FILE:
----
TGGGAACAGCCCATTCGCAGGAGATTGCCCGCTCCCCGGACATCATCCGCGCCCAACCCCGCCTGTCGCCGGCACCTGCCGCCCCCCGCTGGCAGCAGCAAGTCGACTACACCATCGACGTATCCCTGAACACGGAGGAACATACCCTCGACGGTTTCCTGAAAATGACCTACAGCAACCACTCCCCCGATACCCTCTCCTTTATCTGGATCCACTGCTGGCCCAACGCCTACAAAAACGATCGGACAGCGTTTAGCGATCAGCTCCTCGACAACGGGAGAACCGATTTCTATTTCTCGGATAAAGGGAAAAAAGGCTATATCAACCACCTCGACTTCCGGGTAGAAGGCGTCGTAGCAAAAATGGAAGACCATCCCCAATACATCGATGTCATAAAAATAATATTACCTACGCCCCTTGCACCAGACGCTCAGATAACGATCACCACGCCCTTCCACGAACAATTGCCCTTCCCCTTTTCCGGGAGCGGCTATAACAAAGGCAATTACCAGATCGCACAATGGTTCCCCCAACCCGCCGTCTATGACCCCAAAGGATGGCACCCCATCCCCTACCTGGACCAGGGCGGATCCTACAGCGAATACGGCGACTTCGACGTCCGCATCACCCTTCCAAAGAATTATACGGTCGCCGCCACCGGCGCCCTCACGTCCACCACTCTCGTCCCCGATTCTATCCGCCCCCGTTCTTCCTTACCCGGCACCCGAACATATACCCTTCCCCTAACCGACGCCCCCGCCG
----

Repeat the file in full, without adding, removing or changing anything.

TGGGAACAGCCCATTCGCAGGAGATTGCCCGCTCCCCGGACATCATCCGCGCCCAACCCCGCCTGTCGCCGGCACCTGCCGCCCCCCGCTGGCAGCAGCAAGTCGACTACACCATCGACGTATCCCTGAACACGGAGGAACATACCCTCGACGGTTTCCTGAAAATGACCTACAGCAACCACTCCCCCGATACCCTCTCCTTTATCTGGATCCACTGCTGGCCCAACGCCTACAAAAACGATCGGACAGCGTTTAGCGATCAGCTCCTCGACAACGGGAGAACCGATTTCTATTTCTCGGATAAAGGGAAAAAAGGCTATATCAACCACCTCGACTTCCGGGTAGAAGGCGTCGTAGCAAAAATGGAAGACCATCCCCAATACATCGATGTCATAAAAATAATATTACCTACGCCCCTTGCACCAGACGCTCAGATAACGATCACCACGCCCTTCCACGAACAATTGCCCTTCCCCTTTTCCGGGAGCGGCTATAACAAAGGCAATTACCAGATCGCACAATGGTTCCCCCAACCCGCCGTCTATGACCCCAAAGGATGGCACCCCATCCCCTACCTGGACCAGGGCGGATCCTACAGCGAATACGGCGACTTCGACGTCCGCATCACCCTTCCAAAGAATTATACGGTCGCCGCCACCGGCGCCCTCACGTCCACCACTCTCGTCCCCGATTCTATCCGCCCCCGTTCTTCCTTACCCGGCACCCGAACATATACCCTTCCCCTAACCGACGCCCCCGCCG